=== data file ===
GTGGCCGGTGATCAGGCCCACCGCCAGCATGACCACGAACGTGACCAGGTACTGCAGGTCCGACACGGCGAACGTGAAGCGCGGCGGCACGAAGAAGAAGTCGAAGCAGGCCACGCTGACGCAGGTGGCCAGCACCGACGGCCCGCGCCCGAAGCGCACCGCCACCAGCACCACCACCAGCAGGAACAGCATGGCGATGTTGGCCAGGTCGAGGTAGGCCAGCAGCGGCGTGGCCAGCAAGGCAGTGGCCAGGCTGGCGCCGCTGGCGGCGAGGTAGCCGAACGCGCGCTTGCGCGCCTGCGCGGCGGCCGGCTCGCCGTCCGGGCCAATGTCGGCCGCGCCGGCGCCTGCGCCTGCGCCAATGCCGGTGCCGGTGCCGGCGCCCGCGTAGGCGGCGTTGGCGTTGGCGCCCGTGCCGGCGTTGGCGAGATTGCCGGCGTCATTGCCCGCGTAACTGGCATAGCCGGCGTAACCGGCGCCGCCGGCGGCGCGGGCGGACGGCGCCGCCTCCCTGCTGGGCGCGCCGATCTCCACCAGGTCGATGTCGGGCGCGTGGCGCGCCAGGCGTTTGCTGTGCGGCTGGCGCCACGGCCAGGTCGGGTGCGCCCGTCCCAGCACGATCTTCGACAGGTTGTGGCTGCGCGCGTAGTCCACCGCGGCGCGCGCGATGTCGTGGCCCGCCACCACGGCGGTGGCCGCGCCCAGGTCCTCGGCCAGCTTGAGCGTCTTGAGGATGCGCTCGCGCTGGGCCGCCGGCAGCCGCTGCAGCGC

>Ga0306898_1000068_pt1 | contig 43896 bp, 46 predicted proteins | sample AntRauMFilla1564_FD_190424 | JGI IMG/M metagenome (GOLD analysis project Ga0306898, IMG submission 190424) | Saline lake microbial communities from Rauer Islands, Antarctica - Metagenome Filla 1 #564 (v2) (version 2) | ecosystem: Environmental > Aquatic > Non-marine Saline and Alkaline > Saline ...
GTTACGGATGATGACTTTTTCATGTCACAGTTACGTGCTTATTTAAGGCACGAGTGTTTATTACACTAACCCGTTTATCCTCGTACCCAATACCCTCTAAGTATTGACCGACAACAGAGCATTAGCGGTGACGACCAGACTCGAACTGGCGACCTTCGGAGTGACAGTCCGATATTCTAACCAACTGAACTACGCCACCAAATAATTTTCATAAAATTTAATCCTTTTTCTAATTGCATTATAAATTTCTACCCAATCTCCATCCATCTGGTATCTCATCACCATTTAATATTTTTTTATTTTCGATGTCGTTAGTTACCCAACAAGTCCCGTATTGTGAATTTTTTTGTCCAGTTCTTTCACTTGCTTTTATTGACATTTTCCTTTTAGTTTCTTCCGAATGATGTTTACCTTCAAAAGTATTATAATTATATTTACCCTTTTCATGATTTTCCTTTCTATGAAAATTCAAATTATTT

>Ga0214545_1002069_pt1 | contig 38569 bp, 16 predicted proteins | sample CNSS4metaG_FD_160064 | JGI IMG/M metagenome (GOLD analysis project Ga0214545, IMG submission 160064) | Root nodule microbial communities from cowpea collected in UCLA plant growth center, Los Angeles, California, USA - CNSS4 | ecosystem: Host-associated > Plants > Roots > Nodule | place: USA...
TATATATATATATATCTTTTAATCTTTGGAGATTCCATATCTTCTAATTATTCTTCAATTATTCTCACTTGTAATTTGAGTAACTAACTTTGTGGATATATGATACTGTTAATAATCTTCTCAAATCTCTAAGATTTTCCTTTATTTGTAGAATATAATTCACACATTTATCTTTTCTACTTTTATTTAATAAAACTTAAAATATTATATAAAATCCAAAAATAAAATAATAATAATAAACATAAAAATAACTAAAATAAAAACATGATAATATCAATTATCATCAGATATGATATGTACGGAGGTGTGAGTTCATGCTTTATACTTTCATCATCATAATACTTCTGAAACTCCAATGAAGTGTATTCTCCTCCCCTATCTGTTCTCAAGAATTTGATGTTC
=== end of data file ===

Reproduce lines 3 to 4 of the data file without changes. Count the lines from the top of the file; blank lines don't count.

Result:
GTTACGGATGATGACTTTTTCATGTCACAGTTACGTGCTTATTTAAGGCACGAGTGTTTATTACACTAACCCGTTTATCCTCGTACCCAATACCCTCTAAGTATTGACCGACAACAGAGCATTAGCGGTGACGACCAGACTCGAACTGGCGACCTTCGGAGTGACAGTCCGATATTCTAACCAACTGAACTACGCCACCAAATAATTTTCATAAAATTTAATCCTTTTTCTAATTGCATTATAAATTTCTACCCAATCTCCATCCATCTGGTATCTCATCACCATTTAATATTTTTTTATTTTCGATGTCGTTAGTTACCCAACAAGTCCCGTATTGTGAATTTTTTTGTCCAGTTCTTTCACTTGCTTTTATTGACATTTTCCTTTTAGTTTCTTCCGAATGATGTTTACCTTCAAAAGTATTATAATTATATTTACCCTTTTCATGATTTTCCTTTCTATGAAAATTCAAATTATTT

>Ga0214545_1002069_pt1 | contig 38569 bp, 16 predicted proteins | sample CNSS4metaG_FD_160064 | JGI IMG/M metagenome (GOLD analysis project Ga0214545, IMG submission 160064) | Root nodule microbial communities from cowpea collected in UCLA plant growth center, Los Angeles, California, USA - CNSS4 | ecosystem: Host-associated > Plants > Roots > Nodule | place: USA...